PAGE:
It’s taken me a little while to catch up with Alice Sara Ott, who burst onto the
London scene, as the publicity
material for this latest London
appearance reminded us, as a concerto replacement for Lang Lang at a 2010
Barbican concert. On record, she announced herself as a bone fide virtuoso with
Liszt’s Transcendental Etudes on DG, with whom she has an exclusive contract. Here’s
a snippet of her in ‘Chasse neige’.
This concert was linked to her latest CD, Pictures, and shared the two main works with that disc, recorded in
St Petersburg. Schubert’s Sonata D.850 took up the bulk
of the first half, Mussorgsky’s marvellous Pictures
at an Exhibition the second. Schumann’s funny little Allegro in B minor,
op. 8 served as a brief introduction—something of a contrast to Yulianna Avdeeva’s recital last week, with the composer’s first sonata having the second
half to itself.
Ott’s approach was different, too, for this slightly non-committal work, which uneasily mixes snatches of the earnest, grand rhetoric of the sonata with the more flippant fluidity of contemporary virtuosic styles—the programme note mentioned Hummel, and there are shades of the Schumann’s own early Abegg variations, too. Ott rattled through it with requisite brilliance, but seemed more relaxed when she sat down for the Schubert, played with astonishing lightness of touch and musical fluency.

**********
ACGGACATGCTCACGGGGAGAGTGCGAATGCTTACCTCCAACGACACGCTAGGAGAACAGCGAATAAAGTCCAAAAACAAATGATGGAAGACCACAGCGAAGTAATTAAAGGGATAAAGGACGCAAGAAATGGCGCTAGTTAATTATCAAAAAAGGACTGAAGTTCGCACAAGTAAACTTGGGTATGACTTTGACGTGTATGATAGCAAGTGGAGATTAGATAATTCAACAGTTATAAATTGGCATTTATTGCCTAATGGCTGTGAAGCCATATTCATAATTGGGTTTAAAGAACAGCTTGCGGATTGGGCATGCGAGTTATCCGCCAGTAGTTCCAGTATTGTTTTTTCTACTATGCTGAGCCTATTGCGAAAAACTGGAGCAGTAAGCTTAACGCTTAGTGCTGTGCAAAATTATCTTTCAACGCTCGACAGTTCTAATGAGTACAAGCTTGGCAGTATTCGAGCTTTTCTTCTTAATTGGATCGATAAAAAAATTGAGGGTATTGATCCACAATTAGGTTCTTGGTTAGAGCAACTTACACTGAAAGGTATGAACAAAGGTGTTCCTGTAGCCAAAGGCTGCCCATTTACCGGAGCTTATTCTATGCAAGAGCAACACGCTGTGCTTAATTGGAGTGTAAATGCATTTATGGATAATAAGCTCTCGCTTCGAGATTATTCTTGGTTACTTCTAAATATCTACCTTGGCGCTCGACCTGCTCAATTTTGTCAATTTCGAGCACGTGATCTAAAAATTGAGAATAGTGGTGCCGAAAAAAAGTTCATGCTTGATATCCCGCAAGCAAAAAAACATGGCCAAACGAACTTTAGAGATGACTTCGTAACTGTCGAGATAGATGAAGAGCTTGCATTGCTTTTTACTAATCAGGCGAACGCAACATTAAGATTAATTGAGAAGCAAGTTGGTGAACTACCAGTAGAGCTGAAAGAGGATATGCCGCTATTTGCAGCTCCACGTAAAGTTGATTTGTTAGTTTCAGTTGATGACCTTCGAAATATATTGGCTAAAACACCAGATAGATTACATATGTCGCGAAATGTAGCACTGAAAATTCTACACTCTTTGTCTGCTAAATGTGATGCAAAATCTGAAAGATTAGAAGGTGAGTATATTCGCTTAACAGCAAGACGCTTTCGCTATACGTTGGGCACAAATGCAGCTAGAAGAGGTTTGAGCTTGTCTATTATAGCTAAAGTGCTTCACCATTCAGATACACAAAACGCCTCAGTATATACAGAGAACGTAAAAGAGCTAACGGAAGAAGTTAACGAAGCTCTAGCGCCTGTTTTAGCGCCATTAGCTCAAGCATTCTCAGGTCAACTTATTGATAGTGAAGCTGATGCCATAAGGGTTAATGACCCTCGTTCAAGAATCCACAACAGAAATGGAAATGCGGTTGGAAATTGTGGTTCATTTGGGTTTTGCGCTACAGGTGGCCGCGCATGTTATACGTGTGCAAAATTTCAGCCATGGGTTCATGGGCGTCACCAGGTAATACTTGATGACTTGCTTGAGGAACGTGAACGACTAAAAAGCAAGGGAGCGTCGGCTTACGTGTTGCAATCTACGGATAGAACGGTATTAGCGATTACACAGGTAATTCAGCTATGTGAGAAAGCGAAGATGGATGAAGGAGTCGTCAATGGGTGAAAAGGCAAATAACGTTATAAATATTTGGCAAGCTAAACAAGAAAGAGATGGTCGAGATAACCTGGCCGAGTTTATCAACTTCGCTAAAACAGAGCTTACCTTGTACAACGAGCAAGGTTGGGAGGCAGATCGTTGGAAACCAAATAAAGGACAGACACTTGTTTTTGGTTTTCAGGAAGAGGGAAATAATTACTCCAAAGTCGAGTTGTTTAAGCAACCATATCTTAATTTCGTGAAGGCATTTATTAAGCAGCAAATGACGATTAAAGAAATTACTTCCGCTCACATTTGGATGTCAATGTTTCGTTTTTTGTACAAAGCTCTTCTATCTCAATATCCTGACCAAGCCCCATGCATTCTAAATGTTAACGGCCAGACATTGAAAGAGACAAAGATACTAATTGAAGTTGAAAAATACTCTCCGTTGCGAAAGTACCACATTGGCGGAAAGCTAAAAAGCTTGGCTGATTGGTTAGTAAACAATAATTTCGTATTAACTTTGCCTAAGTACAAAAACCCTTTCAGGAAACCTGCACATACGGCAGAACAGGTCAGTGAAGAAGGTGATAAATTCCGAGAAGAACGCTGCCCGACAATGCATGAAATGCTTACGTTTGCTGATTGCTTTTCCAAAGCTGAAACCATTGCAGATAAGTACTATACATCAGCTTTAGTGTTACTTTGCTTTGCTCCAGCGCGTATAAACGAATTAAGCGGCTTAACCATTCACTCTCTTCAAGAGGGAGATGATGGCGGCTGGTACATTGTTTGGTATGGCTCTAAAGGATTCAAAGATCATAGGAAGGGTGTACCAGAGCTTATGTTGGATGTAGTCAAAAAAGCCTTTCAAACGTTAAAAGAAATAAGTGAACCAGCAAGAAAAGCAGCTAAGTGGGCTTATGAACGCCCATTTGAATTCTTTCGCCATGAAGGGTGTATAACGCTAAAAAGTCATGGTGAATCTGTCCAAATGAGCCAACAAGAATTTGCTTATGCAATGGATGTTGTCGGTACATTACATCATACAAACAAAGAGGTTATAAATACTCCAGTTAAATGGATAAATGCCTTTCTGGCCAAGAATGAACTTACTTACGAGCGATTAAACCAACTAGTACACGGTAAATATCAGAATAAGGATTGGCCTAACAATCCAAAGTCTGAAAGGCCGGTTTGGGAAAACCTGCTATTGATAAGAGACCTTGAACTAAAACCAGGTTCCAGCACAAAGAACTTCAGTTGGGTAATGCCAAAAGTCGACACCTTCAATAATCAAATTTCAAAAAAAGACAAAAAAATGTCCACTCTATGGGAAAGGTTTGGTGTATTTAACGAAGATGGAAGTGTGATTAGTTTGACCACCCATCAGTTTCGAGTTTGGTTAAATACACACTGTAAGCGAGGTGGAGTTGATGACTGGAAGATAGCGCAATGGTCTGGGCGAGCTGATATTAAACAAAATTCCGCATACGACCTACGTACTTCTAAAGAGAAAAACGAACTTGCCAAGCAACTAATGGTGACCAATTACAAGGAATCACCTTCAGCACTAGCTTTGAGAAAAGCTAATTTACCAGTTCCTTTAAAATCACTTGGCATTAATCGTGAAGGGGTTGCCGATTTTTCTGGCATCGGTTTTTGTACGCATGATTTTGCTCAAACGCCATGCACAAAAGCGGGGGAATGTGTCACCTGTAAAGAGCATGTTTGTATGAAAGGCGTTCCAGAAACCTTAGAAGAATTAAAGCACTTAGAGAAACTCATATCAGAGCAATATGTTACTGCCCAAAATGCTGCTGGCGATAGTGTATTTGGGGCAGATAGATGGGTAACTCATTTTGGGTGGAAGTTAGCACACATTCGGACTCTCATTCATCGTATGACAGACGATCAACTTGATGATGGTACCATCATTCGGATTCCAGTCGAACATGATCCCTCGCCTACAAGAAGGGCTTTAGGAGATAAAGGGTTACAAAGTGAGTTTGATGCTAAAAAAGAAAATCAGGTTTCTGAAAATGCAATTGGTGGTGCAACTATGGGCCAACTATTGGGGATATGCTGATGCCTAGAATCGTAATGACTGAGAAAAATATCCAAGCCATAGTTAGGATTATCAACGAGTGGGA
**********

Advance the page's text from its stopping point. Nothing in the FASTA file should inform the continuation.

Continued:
But for all the pianistic skill, there was not much of Ott’s own personality on show. Admittedly, the notey-ness (if that’s a permissible musical equivalent to wordiness) of the first movement doesn’t allow much space for personality to come through without distortions, while the Con moto second movement—very much one of Schubert’s late-Beethoven moments—responds well to a more ‘neutral’ approach. Ott gave the Scherzo a glorious lilt, and the finale a wonderful playful lightness. It was a valid, successful interpretative approach, but I couldn’t help wondering how different the piece would have sounded in Avdeeva’s hands. (Here's Ott's account of the piece, in its entirety, from Verbier.)
Ott seemed a different pianist, however, after the interval, in a blistering account of the Pictures. There was barnstorming virtuosity here, but also a wonderful ear for the details and atmosphere of Mussorgsky’s score—in which every vignette carries with it such rich additional cultural meaning that the whole work serves as a perfect riposte to anyone dismissive of ‘merely’ descriptive music. Ott seemed alive to all these layers, treating the work as so much more than the virtuoso showpiece that, say, Ravel’s orchestration reduces it too (Here are the 'Unhatched Chicks', replete with pop-video-style, rubber-duck-based visuals).
All the weirdness, the jagged eccentricity and the brilliance was impressively communicated, with Ott exploring every extreme of the RFH Steinway's sonic range: the depths of the catacombs, the brilliance of the Ballet, the wonkiness of ‘Samuel Goldenberg and Schmuyle', the massive sonic bulk of the final ‘Great Gate at
The fifth Liszt Paganini Etude provided virtuosity of a more impish kind in a